Rob Bell is a friend. I wrote a book about him. We spent something on the order of two days together talking, with me mostly asking questions. And during the time he said, “Wow, this is like therapy.” And then, later, “You know I think we could be friends.” We visited him last spring in Los Angeles and we’ve stayed in touch.
And even though I’ve read most everything he has written, when his new book came out, I ordered it right away. Now this is his first real “self-help” book and I’m not surprised. Bell is on a roll. My family and I saw him at the Oprah Tent Revival as he wowed 15,000 attendees (mostly screaming women) in Key Arena in Seattle. My fiancée and daughters got to go down and see him backstage, ever the showman; we thought he was the best speaker on the dais. Having front row seats, I thought, “Yep, you’ve made the big time.”
Bell has always wanted to speak to HUGE crowds, sort of in the Donald Trump tradition, though without the hair, superficiality or the bravado—oh yeah, sort of the opposite of Trump.
Nonetheless, Bell has the emotional energy of all great charismatic figures—he seems to have answered the questions that a lot of folks are asking. There is an emotional energy that is created between him and the audience that is undeniable; he is an Energy Star. Bell loves it and the audiences love him. And in every way I’m proud of him. I know that his journey hasn’t been easy; that there are things in his past that he’s had to rise above, so when I see him doing his work in such glory on the stage, I think, “Wow, now there is a human being fully alive.
And truly, Bell’s How to be HERE book is as good a roadmap out there on how to wake up to who you are and want to be and how to be realistic and smart about the journey.
Bell knows that in truth there is no one in this world that is not chosen, not given glory, not amazing in and of themselves—and we all know this in our guts–auto mechanics that make our car’s purr; handymen who turn a problem into a thing of beauty in your kitchen; teachers who turn a key in your head and heart that no one else has touched; mom’s, as Bell says, that aren’t simply mom’s but artists in building humans with courage and brilliance. Every one of us can do something that not only brings us fully alive but brings life to others. As Bell riffs, today you are “here” now, you are “breathing” now, you not only can, but you must “create” a life that no one else can live.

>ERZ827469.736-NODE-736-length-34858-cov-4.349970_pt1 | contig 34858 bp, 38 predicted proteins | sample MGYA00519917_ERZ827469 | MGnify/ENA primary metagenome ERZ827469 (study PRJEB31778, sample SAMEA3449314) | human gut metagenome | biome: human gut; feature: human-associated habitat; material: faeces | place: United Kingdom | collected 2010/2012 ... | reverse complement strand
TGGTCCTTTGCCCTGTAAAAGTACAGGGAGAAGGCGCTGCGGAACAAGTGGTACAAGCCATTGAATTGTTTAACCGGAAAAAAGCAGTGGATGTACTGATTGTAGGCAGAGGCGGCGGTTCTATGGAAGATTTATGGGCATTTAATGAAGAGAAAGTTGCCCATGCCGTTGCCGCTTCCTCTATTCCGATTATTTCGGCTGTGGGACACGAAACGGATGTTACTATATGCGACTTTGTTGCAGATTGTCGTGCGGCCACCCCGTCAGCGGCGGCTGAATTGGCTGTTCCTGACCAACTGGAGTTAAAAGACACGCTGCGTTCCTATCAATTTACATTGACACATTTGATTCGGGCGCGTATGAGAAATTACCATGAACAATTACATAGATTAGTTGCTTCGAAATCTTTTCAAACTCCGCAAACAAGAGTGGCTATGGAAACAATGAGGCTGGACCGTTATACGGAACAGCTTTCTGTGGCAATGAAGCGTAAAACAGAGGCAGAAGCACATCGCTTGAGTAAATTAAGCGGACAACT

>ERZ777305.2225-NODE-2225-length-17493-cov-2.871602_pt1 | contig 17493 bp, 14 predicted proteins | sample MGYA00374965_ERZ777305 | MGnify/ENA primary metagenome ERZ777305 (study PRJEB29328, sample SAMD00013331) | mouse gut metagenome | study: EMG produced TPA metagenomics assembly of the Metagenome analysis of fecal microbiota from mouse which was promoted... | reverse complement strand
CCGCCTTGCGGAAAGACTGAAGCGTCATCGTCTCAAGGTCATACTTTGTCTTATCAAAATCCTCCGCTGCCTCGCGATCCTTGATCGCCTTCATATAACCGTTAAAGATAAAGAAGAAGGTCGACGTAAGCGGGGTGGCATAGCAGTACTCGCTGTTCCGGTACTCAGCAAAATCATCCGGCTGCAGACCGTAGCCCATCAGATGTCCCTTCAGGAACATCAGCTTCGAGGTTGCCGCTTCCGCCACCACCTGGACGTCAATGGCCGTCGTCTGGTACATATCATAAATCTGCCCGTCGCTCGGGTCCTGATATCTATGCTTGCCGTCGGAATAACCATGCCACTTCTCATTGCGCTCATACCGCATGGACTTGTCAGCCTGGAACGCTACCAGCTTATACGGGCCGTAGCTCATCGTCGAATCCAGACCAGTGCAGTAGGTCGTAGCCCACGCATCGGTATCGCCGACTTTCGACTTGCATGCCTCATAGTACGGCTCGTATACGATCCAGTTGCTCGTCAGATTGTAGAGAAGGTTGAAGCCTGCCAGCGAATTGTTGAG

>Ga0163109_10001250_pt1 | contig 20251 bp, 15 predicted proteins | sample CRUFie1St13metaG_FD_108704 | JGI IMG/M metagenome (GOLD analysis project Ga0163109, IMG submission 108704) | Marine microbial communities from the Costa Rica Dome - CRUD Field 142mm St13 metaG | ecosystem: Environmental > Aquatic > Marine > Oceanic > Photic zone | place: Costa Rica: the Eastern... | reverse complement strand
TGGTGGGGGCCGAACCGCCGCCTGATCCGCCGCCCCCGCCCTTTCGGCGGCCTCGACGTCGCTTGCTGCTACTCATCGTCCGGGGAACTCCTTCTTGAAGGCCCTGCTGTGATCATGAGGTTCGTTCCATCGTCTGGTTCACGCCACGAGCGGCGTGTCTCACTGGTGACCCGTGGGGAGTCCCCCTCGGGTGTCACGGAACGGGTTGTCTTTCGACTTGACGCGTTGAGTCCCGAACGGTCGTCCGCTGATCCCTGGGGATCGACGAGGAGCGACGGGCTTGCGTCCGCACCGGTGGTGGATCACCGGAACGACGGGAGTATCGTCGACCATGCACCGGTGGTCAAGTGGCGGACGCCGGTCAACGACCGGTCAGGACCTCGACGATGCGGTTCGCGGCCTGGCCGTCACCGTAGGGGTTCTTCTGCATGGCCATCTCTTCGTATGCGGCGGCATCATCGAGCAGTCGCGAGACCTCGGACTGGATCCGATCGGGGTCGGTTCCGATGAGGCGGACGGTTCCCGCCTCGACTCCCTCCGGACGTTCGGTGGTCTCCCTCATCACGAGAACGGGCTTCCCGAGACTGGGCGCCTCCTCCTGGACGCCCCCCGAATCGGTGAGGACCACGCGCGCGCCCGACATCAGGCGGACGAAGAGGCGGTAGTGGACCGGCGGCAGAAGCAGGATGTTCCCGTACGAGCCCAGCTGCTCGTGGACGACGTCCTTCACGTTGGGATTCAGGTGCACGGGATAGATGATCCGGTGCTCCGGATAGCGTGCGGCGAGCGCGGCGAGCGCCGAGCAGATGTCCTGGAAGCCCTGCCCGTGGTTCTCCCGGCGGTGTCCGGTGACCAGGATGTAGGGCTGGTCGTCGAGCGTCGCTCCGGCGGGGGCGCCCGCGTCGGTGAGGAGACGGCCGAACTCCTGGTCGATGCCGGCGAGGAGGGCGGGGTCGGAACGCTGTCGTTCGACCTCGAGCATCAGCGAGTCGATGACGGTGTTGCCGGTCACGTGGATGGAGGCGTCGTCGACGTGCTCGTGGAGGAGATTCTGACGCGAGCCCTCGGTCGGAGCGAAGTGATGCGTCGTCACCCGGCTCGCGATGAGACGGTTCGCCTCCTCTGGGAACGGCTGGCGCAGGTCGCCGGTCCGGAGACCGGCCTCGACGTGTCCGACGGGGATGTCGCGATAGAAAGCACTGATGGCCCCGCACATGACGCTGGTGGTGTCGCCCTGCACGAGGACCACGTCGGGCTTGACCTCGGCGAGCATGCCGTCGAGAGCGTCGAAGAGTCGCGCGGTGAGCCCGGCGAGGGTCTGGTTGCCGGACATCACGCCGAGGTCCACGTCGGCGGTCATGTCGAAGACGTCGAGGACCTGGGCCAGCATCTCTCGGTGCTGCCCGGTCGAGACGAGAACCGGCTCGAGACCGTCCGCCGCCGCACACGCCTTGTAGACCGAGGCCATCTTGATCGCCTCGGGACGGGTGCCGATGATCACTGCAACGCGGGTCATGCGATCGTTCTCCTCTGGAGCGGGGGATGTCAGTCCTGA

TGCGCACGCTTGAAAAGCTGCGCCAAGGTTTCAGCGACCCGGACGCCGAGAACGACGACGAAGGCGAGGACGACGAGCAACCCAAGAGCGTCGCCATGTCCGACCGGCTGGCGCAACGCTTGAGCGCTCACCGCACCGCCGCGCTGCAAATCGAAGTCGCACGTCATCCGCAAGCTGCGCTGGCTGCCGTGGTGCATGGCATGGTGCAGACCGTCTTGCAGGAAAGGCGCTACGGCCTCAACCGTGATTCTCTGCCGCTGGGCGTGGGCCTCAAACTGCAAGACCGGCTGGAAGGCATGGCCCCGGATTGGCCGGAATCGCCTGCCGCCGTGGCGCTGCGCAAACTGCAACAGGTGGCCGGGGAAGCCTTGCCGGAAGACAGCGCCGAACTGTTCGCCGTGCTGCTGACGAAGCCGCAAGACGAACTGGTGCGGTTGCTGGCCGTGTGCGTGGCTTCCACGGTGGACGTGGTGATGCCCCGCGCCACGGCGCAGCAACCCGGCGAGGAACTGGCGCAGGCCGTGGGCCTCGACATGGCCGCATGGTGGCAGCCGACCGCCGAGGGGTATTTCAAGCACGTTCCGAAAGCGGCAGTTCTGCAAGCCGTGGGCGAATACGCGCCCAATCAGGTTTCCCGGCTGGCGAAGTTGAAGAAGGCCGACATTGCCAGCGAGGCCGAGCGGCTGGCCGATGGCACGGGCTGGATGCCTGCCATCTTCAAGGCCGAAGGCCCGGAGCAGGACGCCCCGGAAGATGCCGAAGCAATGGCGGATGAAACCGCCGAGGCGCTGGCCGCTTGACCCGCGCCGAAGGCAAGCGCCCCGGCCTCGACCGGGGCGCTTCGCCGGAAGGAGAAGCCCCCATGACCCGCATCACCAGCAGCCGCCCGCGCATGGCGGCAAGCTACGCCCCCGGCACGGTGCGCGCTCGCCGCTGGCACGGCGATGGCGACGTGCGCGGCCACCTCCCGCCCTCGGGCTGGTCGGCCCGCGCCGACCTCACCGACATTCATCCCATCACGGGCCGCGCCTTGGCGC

And Bell tells the truth: he has failed; he has had to wrestle through five full drafts on a book; he’s done speeches that bombed, written things that no one wants to read. But here is the thing, as he says, “Failing is highly underrated.” Yep, it moves us to try again, to know what doesn’t work, and to move on, if we have the courage. And Bell has failed and moved on too. Oh, and I love this, QUIT SPECULATING ABOUT SOMEONE ELSE’S LIFE:
What about them?
When the better question is,
What is that to you?
The New question is this:
Who am I not to do this?
Furthermore, his chapter on the difference between craft and success is worth the book:
Craft is your awareness that all the hours you’re putting in are adding up to something, that they’re producing in you skill and character and substance.
Success says: What more can I get?
Craft says: Can you believe I get to do this?
And, of course, Bell loves crazy words—you will get to learn about ikigai (but you’ll have to read the book to find out!) So, go get the book and read it.
I’ve said this to Bell multiple times, “I miss hearing your sermons.” Nothing that he has done since leaving the pulpit is quite like his sermons. I listened to and transcribed nearly one hundred of Bell’s sermons back in the day when he was preaching. I would listen to them first on the treadmill, which would cause me to run for 35 and sometimes up to 50 minutes–crazy preacher—then I’d go home and listen again as I transcribed them. They were, well, the best stuff I’ve ever heard in a church or really anywhere on spiritual matters. Bell knows how to dig deep into the scriptures and come away with amazing stuff, much of which I will never forget. Read my book on Bell and you can understand why I called it, Rob Bell and a New American Christianity.
So, yeah, when he says on the flap of the new book (and authors write this stuff btw) that he’s a “spiritual teacher.” Well, okay, I miss Pastor Rob Bell. And I know he’s tired of me saying this, because he feels he still is pastoring and yes, that’s true. But the depth of his engagement with scripture is brilliant, griping and unforgettable. I think he’ll do this again one day. But for now, he’s being brilliant in new ways, and when I see him doing his thing, I think Rob Bell is here NOW and it is beautiful.
Hey, Rob is at it with sermons much more than I thought, so, here are some sermons that you might enjoy from his award winning Robcast … Check out these gems from the …